The benefits system for disabled people, and the support that accompanies it, are broken. Despite decades of reforms from successive governments, nearly half of all people in poverty in the UK are either disabled themselves or live with someone who is disabled. Reforms have come at an extraordinary cost to the taxpayer whilst the UK economy is missing out on all that disabled people can bring.
- More than four in ten people (42%) living in families that rely on disability benefits are in poverty.
- There are 1.8 million more people in poverty who live in a family that includes a disabled person than there were fifteen years ago.
- The number of people on a range of disability benefits is broadly the same or higher (depending on the benefit) than it was two decades ago, despite consistent attempts to reduce caseloads.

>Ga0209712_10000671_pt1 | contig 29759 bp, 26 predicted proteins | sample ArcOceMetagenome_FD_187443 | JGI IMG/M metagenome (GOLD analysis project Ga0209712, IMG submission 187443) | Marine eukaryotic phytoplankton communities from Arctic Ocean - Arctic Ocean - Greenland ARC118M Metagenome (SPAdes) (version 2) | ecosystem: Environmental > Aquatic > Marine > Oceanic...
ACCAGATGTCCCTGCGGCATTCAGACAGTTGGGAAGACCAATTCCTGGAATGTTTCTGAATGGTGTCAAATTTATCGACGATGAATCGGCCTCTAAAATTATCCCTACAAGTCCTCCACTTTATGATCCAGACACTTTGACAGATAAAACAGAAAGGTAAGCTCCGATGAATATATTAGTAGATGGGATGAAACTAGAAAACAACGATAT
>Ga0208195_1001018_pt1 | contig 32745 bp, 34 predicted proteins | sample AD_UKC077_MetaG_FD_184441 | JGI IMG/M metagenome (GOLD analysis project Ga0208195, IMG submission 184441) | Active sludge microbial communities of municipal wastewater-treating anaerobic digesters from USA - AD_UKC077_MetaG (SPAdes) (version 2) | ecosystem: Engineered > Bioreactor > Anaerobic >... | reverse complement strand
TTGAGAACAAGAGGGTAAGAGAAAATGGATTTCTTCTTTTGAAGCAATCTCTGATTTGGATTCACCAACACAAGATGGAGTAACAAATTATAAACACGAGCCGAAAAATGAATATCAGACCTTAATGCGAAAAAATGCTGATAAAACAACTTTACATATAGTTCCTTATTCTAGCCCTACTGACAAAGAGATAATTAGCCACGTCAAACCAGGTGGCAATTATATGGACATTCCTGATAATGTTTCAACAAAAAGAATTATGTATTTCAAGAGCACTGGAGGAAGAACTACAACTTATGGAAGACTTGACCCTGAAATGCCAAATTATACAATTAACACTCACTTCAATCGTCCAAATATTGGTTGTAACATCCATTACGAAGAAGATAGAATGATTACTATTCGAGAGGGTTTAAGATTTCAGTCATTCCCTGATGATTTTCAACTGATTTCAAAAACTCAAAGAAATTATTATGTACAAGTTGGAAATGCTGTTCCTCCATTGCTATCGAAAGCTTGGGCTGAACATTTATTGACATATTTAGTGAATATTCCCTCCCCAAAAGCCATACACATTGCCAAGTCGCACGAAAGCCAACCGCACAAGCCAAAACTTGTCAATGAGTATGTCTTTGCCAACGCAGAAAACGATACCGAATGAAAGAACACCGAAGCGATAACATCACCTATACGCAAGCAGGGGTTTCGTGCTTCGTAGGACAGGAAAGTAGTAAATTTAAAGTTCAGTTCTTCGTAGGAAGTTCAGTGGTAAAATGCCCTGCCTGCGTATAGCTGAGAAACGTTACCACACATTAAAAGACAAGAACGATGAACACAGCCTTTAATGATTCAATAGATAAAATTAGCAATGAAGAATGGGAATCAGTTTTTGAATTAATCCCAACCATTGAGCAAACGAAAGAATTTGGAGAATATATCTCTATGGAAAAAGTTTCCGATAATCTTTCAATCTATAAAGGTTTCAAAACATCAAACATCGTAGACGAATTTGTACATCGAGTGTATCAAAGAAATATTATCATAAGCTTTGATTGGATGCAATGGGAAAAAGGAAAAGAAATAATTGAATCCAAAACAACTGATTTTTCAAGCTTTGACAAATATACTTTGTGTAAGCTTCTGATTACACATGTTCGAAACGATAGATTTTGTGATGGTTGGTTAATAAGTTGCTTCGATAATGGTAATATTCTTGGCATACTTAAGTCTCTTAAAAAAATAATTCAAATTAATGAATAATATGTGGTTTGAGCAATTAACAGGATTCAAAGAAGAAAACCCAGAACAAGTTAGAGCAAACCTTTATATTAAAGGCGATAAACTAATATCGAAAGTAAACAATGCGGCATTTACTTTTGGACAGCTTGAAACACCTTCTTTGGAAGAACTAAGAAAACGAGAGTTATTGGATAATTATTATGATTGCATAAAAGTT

- The disability employment gap remains above 40 percentage points for many disabled people, including those with a primary mental health condition and those with a learning disability.
- Real-terms costs of disability benefits rose by £16 billion (48%) between 2000/01 and 2018/19, and are forecasted to rise by another £4 billion up to 2024/25.
- The Government should use its long-awaited Green Paper and cross-departmental disability strategy to deliver a welfare system which lifts disabled people out of poverty and delivers support in a dignified, fair and respectful manner.
- Reforms could boost the UK output by £50 billion (GVA) a year and lead to Exchequer benefits of around £17 billion a year.